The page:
What’s the first thought that comes to your mind when you hear the term “child labour”? You probably think “Oh! Those poor children!” but have you ever actually tried to do something about it?
Have you ever wondered who makes all those clothes you love wearing every day? Of course, we all love a good shop- a significant chunk of your pocket money probably goes on the latest high street labels. Although that new top you bought may look so good hanging in the wardrobe, would you be so chuffed if you knew who made it? You may think that having to empty the dishwasher, tidying up your room, or having to mow the lawn for your pocket money is an arduous task but trust me it’s not. Well then, what are your thoughts about working 12 hours a day in a dirty, crummy factory just for a few hundred rupees or maybe not even that in some scenarios?
It is very easy to quote statistics that “over 12.5 million children in Pakistan are involved in child labour” or to say, as in a recent statement issued, “this staggering number requires immediate action by the federal and provincial governments.” Taking it a step further, putting the entire blame on their parents and in a very guilt free manner saying “their choice” may sound like the right thing. But it is such arguments that hold us even more responsible for their sufferings.
With everyone working to bring about change, this so-called “revolution” that we continuously hear of, and stating their opinions through actions, condemning child labour while you sip on a china teacup is no better than how those vain factory owners are hiring underage children.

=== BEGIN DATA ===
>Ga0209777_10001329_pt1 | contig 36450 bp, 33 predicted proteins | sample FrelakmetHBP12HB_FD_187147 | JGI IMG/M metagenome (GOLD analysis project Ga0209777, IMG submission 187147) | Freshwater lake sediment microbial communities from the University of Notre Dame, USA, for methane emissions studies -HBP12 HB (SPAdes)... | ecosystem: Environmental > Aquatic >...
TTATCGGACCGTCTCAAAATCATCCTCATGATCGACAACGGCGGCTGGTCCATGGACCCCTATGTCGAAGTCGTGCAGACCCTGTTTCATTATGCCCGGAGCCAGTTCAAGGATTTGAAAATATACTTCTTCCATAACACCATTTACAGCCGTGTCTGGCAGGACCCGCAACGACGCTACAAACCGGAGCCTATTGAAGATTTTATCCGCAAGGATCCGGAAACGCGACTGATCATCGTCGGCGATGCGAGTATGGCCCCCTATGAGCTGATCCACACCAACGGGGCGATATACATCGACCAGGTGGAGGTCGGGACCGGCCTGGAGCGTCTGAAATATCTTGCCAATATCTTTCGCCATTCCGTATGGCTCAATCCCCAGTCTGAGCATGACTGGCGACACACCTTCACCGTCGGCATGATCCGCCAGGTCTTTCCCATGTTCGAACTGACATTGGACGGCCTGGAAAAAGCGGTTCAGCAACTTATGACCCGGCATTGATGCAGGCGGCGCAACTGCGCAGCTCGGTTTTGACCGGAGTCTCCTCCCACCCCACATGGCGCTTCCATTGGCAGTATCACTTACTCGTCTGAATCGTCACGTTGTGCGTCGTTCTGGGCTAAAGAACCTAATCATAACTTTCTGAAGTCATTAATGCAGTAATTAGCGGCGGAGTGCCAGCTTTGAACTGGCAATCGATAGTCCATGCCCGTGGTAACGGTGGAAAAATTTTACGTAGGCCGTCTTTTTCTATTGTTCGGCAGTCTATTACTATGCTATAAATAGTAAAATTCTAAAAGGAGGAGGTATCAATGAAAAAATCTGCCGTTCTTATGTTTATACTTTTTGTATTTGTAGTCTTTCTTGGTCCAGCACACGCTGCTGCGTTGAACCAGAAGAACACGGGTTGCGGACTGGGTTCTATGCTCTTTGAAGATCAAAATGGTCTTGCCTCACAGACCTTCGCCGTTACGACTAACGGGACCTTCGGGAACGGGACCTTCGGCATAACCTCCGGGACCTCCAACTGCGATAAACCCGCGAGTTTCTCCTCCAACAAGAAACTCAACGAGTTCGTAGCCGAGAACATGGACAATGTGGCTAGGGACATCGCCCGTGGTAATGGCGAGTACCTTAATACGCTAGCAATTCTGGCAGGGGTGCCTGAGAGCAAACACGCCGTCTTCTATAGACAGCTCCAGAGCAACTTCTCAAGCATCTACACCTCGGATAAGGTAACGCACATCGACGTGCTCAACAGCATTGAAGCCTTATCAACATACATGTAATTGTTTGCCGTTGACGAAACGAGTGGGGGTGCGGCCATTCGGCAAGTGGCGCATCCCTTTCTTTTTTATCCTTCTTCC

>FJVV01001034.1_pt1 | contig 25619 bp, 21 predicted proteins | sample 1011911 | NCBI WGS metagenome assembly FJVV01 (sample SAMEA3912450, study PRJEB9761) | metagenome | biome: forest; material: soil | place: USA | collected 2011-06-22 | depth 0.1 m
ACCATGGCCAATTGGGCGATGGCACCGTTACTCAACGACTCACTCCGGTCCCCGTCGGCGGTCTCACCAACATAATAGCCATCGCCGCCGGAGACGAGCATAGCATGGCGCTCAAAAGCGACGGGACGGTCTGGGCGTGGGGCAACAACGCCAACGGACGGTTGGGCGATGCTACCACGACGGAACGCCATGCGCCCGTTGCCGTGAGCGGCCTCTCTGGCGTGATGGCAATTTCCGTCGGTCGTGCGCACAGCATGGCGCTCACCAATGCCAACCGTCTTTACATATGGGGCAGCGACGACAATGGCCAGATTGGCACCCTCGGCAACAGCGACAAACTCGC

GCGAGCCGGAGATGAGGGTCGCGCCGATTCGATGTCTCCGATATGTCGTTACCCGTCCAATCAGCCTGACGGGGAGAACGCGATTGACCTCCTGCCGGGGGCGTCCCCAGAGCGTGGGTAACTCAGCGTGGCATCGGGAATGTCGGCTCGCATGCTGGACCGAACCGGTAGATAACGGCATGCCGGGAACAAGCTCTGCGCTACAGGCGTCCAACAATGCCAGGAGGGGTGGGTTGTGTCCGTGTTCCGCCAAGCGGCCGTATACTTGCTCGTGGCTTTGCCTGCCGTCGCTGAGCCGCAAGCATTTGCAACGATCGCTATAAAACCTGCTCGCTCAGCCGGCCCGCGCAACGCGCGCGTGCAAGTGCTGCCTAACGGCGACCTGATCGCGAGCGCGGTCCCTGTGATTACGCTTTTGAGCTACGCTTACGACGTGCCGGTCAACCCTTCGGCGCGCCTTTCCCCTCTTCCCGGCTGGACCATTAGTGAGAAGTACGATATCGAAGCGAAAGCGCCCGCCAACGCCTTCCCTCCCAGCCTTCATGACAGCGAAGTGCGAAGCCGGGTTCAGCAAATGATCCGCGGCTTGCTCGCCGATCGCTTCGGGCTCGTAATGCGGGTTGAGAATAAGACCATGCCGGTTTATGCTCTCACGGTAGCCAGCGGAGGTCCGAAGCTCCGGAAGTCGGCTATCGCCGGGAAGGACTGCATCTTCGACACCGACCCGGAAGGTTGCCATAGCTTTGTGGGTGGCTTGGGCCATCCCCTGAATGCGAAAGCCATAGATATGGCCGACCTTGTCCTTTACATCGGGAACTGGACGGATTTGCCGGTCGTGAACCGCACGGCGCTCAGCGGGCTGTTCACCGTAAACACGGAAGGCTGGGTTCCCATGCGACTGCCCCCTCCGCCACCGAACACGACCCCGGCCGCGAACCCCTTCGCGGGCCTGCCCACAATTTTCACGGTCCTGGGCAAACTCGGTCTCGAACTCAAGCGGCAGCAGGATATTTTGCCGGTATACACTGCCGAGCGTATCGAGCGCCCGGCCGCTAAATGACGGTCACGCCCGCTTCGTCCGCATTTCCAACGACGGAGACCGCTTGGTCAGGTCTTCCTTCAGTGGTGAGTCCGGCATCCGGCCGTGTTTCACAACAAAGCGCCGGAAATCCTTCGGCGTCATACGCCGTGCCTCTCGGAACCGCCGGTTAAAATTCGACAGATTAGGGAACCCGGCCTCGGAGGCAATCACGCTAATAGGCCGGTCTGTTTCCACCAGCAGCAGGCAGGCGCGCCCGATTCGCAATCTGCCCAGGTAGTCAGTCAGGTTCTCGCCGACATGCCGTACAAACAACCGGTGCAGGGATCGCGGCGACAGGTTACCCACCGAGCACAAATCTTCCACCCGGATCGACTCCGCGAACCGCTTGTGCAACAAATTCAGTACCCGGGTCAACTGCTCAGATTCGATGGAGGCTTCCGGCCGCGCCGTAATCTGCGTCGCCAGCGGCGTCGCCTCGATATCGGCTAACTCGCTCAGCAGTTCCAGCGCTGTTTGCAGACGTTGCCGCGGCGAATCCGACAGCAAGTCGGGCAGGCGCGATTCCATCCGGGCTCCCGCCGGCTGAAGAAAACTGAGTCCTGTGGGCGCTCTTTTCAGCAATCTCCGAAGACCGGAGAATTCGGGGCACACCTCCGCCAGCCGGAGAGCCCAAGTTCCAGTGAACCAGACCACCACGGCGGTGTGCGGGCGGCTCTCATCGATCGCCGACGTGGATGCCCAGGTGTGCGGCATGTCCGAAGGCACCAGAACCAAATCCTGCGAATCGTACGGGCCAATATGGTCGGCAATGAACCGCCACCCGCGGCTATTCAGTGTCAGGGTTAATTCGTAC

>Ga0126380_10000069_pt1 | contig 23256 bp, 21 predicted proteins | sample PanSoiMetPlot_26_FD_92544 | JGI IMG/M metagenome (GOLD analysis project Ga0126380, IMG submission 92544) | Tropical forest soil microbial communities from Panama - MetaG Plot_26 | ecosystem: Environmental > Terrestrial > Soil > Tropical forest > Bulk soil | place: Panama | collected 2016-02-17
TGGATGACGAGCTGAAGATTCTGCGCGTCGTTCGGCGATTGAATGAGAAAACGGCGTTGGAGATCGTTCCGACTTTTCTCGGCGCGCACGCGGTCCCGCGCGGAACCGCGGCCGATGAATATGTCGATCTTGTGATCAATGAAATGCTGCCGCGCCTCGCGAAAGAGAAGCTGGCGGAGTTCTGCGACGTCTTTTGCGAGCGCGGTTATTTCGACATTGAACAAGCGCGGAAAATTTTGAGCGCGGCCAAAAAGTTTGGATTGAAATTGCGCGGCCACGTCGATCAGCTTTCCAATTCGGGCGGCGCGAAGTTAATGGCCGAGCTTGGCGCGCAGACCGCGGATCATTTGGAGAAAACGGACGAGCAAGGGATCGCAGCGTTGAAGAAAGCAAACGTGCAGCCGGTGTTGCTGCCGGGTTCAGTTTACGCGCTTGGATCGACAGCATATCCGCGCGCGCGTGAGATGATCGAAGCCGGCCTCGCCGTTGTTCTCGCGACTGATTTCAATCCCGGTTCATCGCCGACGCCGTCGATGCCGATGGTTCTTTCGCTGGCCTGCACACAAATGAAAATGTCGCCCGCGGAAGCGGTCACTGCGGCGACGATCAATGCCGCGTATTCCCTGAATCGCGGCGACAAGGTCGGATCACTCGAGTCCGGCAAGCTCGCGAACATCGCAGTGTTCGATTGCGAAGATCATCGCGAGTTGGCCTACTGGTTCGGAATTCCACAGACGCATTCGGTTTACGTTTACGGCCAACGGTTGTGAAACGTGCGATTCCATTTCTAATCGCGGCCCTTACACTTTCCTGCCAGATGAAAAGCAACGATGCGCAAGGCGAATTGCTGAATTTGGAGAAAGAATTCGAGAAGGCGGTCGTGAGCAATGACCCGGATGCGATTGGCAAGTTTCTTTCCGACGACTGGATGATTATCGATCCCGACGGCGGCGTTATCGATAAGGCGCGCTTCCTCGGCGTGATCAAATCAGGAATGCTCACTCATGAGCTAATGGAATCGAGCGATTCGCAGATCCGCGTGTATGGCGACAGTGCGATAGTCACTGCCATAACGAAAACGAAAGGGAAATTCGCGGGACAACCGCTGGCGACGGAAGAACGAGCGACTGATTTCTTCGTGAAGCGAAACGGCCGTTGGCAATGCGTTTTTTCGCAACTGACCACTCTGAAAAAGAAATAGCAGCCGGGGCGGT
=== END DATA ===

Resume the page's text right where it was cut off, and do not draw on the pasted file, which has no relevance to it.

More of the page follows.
Having said this, I think we all can agree that this problem is real and is indeed a problem, but the question that remains is that how can we as a nation and a progressive society overlook the fact that power lies in our very own two hands. By the time the sun sets, it is up to us whether we use that power or instead focus on producing heartless machines for generations to come.
On the other hand, you could also take it through a different route by writing about the pain a child labourer faces later in life. Physical wounds heal eventually. But forcing an 8-year-old boy to work in a steel mill so that he can have a roof to sleep under at night causes greater pain. The child not only deals with the physical trauma but also has to cope with the mental and emotional trauma that is like text on a rock. He comes to believe that working in such conditions is the norm. Therefore, he begins to accept it as his reality, and that is where we as a society fail.
At this point, some of us may argue that we’re not the ones employing them in factories. Have we ever realized that even we as educated individuals have them working for us in our houses, in a job no better than what I, rather anyone with a heart, would regard no better than an equivalent to slavery? Similarly, a factory worker enforcing long, tiresome hours on that poor 8-year-old soul is classified as “inhumane”; whereas, it is okay for us to break that same kid’s heart by denying him his basic rights or providing him with a good quality education and all for what? Only for he can fetch you a glass of water or shine your shoes when you return home!
For this, we have no one to blame but ourselves. It is we who allow it to happen by behaving passively. In a matter of all honesty, you can’t give that 8-year-old boy his childhood back but at least you can give him his future, you can give him a chance at creating his reality rather than he having his fate chosen for him. So, the only way to put an end to this brutality is by joining hands together and standing up for these children- our children, the nation’s children.